New Privacy Law Introduced... But Government Is Exempted

from the and-let's-dump-the-4th-amendment-while-we're-at-it dept

A lot of attention is being paid this week to Senators John Kerry and John McCain introducing a Commercial Privacy Bill of Rights, which would require companies to tell consumers exactly what data is being collected about them while also keeping that information safe (as if companies get hacked on purpose?!?). The proposed law does not have, as some expected, a "do not track" provision. This is a good thing. Still, it does seem a bit odd that these Senators are acting all concerned about individuals' privacy rights... at the same time the federal government is working hard to get around individual privacy rights and demolish the 4th Amendment.

Along those lines, it's quite notable that the provisions in the bill do not apply to the government. As Jim Harper asks in that linked article: "What's a bill of rights if it doesn't provide rights against the government?" Seems like an important question -- not that it's likely to get answered.


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    iamtheky (profile), Apr 13th, 2011 @ 3:46pm

    The proposed law does not have, as some expected, a "do not track" provision. This is a good thing.

    We cant get wittily led to draw the correct conclusion its just handed out now?

     

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    James Carmichael, Apr 13th, 2011 @ 3:51pm

    The Constitution is just a suggestion, like speed limits; you don't HAVE to do everything it says.

     

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    Ash, Apr 13th, 2011 @ 3:59pm

    Reasoning

    "The proposed law does not have, as some expected, a "do not track" provision. This is a good thing"

    Can you elaborate on why this is a good thing?

     

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      Mike Masnick (profile), Apr 13th, 2011 @ 4:34pm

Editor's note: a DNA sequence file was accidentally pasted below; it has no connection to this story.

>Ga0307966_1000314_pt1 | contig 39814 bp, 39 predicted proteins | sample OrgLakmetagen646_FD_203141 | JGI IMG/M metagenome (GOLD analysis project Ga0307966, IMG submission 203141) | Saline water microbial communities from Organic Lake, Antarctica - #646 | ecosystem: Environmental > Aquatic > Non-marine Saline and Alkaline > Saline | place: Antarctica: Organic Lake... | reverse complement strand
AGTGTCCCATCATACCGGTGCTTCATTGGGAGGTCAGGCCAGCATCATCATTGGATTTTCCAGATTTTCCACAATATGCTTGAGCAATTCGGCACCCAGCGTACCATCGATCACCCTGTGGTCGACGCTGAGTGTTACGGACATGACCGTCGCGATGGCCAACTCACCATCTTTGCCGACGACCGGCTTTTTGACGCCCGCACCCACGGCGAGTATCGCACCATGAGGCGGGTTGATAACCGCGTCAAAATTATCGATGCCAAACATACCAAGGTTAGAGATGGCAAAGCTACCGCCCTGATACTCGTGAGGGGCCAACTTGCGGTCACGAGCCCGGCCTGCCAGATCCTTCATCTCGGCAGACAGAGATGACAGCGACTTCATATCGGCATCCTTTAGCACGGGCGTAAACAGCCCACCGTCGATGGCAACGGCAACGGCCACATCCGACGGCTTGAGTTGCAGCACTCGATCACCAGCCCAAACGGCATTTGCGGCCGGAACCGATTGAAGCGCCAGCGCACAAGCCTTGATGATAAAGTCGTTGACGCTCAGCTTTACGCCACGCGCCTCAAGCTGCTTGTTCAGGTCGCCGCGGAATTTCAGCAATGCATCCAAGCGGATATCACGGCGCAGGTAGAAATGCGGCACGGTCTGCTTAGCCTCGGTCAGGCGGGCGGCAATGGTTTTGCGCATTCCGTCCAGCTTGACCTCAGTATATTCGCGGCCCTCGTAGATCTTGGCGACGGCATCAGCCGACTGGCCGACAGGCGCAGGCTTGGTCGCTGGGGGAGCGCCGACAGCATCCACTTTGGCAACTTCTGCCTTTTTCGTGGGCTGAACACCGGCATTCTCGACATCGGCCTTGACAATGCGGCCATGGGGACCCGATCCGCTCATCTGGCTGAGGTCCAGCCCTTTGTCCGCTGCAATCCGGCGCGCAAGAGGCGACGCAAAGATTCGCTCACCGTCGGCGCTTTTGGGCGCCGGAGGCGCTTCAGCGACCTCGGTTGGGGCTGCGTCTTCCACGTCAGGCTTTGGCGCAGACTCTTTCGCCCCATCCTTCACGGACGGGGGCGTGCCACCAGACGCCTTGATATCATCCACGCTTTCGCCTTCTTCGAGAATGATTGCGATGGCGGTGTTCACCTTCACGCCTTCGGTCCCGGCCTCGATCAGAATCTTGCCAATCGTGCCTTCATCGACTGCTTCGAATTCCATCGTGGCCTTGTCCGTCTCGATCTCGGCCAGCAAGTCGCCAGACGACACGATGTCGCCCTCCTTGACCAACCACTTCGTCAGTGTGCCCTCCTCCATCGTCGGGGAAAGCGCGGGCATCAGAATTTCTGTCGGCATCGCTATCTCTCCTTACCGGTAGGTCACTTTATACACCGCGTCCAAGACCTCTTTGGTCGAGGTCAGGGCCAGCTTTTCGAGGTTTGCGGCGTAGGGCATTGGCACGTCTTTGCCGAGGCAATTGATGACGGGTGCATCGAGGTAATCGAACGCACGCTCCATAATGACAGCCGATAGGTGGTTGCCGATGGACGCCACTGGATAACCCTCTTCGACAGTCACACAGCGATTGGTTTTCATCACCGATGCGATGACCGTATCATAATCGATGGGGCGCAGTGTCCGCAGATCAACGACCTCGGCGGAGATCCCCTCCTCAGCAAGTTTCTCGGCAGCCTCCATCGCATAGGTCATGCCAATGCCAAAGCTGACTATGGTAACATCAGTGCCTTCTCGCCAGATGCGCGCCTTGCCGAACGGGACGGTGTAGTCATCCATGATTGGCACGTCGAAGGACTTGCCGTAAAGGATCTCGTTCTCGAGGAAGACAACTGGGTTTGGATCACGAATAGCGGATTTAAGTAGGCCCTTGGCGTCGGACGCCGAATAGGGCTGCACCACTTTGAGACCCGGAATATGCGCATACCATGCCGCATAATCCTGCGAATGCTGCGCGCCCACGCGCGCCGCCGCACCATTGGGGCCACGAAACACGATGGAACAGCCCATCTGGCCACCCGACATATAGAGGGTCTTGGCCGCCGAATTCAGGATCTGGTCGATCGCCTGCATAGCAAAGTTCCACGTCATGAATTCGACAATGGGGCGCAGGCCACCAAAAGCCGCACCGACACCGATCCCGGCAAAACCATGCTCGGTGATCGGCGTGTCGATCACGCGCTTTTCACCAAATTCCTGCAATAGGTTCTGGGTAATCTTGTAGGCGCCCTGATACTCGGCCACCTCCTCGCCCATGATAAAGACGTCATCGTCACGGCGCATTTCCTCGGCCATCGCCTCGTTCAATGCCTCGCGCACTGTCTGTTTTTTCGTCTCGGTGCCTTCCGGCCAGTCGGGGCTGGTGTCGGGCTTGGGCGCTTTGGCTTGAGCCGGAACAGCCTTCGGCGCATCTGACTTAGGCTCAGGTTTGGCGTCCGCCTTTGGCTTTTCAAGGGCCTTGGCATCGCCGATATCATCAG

Re: Reasoning

      Can you elaborate on why this is a good thing?


      "Do not track," was going to be a disaster. Browsers are implementing do not track technology themselves. We don't want the gov't mandating it.

       

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        Pips, Apr 14th, 2011 @ 7:04am

        Re: Re: Reasoning

        I would rather know when I click a link on Google to wipe all the data it has on me that Google itself has wiped it. A web browser "do not track" is not going to go onto Googles servers and wipe my data.

         

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    Jake, Apr 13th, 2011 @ 4:15pm

    In fairness to Senators Kerry and McCain, I can see how it might be unwise to attempt a one-size-fits-all approach to rules on collecting data. Law-enforcement agencies are going to need a different set of rights and responsibilities -not necessarily stricter or looser, but different- than a commercial organisation.

     

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    Fzzr (profile), Apr 13th, 2011 @ 5:29pm

    Minor nitpick

    The title should probably read "new privacy bill". I didn't watch all those schoolhouse rock videos for nothing!

     

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    BongoBern (profile), Apr 14th, 2011 @ 8:00am

    Government Internet Spooks

    Since I have nothing to hide from the government I shouldn't give an ass rats, but I do. We have to be very careful how that wagonload of lawyers on Capitol Hill words its terms

     

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    Ryan Diederich, Apr 14th, 2011 @ 8:31am

    Re: Re: Re: Reasoning

    That may be true, but the government wont go into Google's servers and delete it for you.

    You are a consumer, not a sheep. If you are displeased with the way a company you use (such as Google) is handling privacy, dont use them.

    The government doesnt need to fix our problems, we can fix them ourselves. If the common man gave a hoot about privacy, and Google really was a big infringer, then no one would use them.

    In addition, your logic is flawwed. The browser option would have no power over information already collected, rather it would prevent additional information from being sent.

    If you used the new browser from the beginning, you wouldnt have to worry about whether or not Google deleted the info, because it never would have gotten there.

    Companies will always collect info, and it is quite neccesary to do so on the internet. Without information collection, you would never get relevant ads, search results would skew, and you would get spam from foreign countries.

    The key is what type of information is collected. Is it private info? Is it your name and likeness? Or is it just a list of keywords you frequent to allow more relevant ad delivery.

    I for one, am perfectly fine with the latter.

    So many examples correlate with this one.
    Why should healthy food be mandated? Why not just teach people to eat healthy?
    Why should fuel efficient cars be mandated? Teach people to use less energy and care for the environment.
    And why the f would you force green light bulbs? Not only do they contain mercury (and really, are any of you going to dispose of them properly) They are cheaper to operate, the consumer would have chosen them eventually anyways.

    Forcing it down my throat will only make me want to disobey.

     

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